But I’ve worked hard and paid taxes all my life

US congressman Paul Ryan wants to "strengthen welfare for those who need it" and "end it for those who don’t". And to hard working Americans that sounded reasonable enough … until some of them realised he might be talking about Medicare and Social Security. How could benefits for people who’ve worked and paid taxes all their lives be welfare?

When Washington Post columnist Robert J Samuelson insisted that Medicare and Social Security were welfare readers were incredulous and offended. As one put it: “Let’s refrain from insulting individuals who have worked all their lives and contributed to the system for 50-plus years by insinuating that [their] earned benefits are welfare.”

Now Paul Ryan is attracting the same kind of criticism. As Dr Bill Thomas put it: "Sorry dude but neither Social Security nor Medicare is ‘welfare. They are social insurance programs that provide pensions and health care to older people who have paid into them their entire lives."

But according to analysis by the Urban Institute, most seniors will receive much more in benefits than they ever paid in contributions. For example, a two-earner couple turning 65 in 2010 with one spouse earning an average wage ($43,100 in 2010) and one earning a low wage ($19,400 in 2010) will receive $800,000 in benefits but will have paid in only $500,000.

At The Monkey Cage, Henry Farrell writes: "Medicare is about as obvious an example of welfare as one could possibly imagine – a program intended to spend government money on providing services to a population that would otherwise be vulnerable".

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SJ
SJ
10 years ago

Don

By conflating two different programs, Medicare and Social Security, you lose some important detail.

Social Security is like a defined benefit pension scheme, where the amount you get back (per year) depends on the amount you paid in (per year). It’s possible to get back more than you paid in, by living longer than the actuarial tables say you should. It’s also possible to get less than you paid in, by dying early.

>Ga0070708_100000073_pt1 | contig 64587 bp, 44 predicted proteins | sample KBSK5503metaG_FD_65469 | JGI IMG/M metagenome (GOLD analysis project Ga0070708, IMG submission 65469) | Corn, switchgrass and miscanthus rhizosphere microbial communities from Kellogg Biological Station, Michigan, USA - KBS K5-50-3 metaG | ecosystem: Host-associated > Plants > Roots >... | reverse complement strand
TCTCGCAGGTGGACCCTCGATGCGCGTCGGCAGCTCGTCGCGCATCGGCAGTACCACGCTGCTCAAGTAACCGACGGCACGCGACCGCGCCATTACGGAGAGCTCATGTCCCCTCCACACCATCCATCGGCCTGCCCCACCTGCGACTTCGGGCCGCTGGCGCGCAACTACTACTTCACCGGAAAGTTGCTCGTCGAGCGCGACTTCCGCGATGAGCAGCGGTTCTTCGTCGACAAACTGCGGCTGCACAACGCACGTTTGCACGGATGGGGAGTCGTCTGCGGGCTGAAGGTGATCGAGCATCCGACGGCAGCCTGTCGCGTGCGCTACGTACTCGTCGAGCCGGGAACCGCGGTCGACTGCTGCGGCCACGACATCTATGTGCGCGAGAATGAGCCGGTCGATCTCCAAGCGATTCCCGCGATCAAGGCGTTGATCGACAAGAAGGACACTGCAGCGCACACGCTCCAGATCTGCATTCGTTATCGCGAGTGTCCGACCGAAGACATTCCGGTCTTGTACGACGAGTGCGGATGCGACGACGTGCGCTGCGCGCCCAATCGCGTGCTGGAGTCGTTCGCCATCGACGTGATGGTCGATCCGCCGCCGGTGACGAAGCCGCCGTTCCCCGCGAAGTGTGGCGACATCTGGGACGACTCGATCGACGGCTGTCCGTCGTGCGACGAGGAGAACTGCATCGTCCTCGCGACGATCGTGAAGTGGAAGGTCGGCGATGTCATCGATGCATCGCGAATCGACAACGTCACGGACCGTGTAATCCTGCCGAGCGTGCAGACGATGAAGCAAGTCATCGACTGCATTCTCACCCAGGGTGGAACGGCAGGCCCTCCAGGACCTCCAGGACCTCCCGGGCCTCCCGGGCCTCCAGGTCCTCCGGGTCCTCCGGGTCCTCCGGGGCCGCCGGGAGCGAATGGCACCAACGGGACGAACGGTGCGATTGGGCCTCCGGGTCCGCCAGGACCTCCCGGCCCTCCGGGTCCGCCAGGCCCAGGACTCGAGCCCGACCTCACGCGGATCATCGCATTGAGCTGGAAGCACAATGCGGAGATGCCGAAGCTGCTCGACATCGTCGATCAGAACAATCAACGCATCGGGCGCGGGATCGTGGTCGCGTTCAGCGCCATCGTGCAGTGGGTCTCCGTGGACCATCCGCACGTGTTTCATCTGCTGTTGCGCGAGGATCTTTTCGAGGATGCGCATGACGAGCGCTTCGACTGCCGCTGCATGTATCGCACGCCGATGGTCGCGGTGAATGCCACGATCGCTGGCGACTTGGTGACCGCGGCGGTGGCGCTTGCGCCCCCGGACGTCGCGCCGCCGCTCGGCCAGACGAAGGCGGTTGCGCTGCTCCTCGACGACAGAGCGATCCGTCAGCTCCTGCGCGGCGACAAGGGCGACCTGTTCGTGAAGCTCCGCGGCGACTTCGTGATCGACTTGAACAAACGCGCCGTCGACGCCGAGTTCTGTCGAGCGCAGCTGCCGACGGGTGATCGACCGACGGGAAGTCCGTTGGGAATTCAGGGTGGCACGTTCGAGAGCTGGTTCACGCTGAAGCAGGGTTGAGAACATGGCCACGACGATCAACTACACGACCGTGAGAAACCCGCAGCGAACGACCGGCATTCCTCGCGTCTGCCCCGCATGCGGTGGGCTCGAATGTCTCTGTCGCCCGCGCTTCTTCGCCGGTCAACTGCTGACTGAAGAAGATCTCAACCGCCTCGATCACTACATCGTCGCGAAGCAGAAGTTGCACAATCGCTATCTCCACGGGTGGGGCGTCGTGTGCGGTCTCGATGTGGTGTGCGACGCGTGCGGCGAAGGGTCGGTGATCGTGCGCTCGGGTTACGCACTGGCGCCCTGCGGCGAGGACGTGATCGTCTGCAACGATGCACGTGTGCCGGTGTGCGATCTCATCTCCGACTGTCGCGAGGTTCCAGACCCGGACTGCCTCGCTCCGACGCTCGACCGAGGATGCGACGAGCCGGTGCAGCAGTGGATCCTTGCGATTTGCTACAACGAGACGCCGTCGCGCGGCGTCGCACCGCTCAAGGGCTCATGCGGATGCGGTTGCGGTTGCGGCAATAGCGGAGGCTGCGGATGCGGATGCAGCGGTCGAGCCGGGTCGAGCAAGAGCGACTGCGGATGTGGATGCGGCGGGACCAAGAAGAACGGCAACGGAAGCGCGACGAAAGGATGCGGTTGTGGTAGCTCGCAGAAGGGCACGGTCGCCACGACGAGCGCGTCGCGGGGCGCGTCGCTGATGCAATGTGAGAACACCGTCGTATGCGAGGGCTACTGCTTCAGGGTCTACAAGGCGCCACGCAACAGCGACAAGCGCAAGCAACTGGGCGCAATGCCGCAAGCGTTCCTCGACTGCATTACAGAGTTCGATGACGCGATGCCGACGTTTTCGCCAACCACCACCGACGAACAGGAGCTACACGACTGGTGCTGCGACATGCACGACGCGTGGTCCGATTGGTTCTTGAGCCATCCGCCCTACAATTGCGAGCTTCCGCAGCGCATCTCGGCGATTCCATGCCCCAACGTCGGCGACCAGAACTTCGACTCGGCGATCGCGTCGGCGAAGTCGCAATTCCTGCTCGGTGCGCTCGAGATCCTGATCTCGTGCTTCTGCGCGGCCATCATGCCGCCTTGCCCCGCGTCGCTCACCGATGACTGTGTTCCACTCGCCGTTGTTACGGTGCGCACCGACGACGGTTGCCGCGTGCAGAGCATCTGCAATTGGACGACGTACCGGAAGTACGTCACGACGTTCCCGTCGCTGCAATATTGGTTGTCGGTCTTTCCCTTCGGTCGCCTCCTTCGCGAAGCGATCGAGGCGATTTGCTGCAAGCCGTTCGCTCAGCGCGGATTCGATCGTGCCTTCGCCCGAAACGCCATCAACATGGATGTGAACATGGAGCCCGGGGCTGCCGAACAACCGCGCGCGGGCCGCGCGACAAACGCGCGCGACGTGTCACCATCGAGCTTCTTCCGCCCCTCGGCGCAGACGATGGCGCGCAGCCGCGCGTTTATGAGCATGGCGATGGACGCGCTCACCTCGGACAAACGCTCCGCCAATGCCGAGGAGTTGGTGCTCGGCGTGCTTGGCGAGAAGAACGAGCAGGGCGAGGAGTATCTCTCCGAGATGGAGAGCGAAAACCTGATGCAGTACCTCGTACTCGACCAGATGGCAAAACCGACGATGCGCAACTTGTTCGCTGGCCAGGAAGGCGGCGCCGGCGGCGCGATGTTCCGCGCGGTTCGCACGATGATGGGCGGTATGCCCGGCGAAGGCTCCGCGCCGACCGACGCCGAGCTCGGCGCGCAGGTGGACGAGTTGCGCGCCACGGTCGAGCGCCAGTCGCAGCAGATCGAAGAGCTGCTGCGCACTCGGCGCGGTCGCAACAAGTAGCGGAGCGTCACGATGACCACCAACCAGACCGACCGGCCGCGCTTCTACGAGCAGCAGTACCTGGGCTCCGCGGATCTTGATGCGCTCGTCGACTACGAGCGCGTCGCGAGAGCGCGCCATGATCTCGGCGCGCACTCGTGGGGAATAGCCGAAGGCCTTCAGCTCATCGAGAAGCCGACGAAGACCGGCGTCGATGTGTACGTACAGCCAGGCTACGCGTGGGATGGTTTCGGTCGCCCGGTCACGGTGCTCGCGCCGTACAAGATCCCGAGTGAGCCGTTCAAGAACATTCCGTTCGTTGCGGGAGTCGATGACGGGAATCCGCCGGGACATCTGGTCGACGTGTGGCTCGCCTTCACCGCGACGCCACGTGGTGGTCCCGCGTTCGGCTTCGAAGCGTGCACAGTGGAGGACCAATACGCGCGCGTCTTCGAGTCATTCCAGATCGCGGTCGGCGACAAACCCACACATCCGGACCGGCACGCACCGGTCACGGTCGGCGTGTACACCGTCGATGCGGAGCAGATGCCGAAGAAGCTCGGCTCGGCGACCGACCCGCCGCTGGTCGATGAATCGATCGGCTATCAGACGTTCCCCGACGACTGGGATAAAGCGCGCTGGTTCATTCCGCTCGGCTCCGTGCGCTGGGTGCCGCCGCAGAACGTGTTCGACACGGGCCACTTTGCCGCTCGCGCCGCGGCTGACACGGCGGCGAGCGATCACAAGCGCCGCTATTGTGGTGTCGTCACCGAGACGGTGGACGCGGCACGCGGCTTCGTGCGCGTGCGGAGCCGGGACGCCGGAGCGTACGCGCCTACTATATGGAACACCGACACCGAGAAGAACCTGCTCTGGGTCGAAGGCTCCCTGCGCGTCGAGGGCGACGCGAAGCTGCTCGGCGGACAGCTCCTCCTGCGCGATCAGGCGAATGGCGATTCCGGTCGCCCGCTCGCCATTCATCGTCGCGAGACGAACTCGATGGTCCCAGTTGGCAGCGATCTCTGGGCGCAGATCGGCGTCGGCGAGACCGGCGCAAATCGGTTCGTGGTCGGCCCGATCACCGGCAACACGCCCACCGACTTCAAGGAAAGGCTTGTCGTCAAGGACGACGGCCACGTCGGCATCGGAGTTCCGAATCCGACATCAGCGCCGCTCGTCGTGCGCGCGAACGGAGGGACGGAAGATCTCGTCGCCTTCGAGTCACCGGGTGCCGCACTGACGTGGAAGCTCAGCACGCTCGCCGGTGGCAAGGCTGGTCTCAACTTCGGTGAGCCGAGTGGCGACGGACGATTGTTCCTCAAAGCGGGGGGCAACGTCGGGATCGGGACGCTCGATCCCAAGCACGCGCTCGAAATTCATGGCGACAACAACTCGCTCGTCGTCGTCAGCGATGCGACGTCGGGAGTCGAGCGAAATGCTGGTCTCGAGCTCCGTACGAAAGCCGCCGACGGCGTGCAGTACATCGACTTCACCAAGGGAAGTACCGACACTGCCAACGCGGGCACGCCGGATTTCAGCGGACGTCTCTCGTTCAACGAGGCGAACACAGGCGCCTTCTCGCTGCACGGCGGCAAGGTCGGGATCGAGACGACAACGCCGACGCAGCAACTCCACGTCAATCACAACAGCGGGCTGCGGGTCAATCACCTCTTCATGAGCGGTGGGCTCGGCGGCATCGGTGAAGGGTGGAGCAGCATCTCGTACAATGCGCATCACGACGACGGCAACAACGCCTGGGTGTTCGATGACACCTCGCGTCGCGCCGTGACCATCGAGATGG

Medicare is something else entirely. It just pays out whatever doctors and hospitals charge for medical care, and there never was any offsetting charge to individual taxpayers. This is welfare for doctors and hospitals in the US, not for “a population that would otherwise be vulnerable”. There’s no attempt at cost control, and it wouldn’t be tolerated here in Australia or pretty much anywhere else in the world.

Peter Whiteford
Peter Whiteford(@peter-whiteford)
10 years ago

SJ

I think you overstate the differences between the two programs. Social security has a progressive benefit formula with differing replacement rates over different earnings levels – 90 percent, 32 percent, and 15 percent – so that low-wage workers receive proportionately more from their Social Security contributions than average- or high-wage earners.

Having said this, the social security tax is not progressive, but you have to put the lifetime contributions rogether with the lifetime benefits to assess the overall distributional implications of the program. Complicating this is the point you mention – people who live longer (usually the better-off) get more on a lifetime basis than people who die earlier (usually lower income groups). In addition, because initial benefits are effectively uprated by earnings growth (but by prices after people start to receive benefits), there is a redistribution between generations with early recipients getting more than they put in, as Don’s link to the Urban Institute points out.

I’m not sure what you mean when you say about Medicare that “there never was any offsetting charge to individual taxpayers”. There is also a payroll tax for Medicare – 1.45% for both employees and employers – see http://www.ssa.gov/oact/progdata/taxRates.html. The contributions just like social security contributions go into a trust fund – so the contributory principle is the same as for social security.

Having read a fair bit about US social security, my view is that even factoring in the life expectancy effects which favour the better-off, the overall effect of the US social security system is progressive and it redistributes to the poor.

If you think that anything that redistributes to the poor is welfare, then social security is welfare.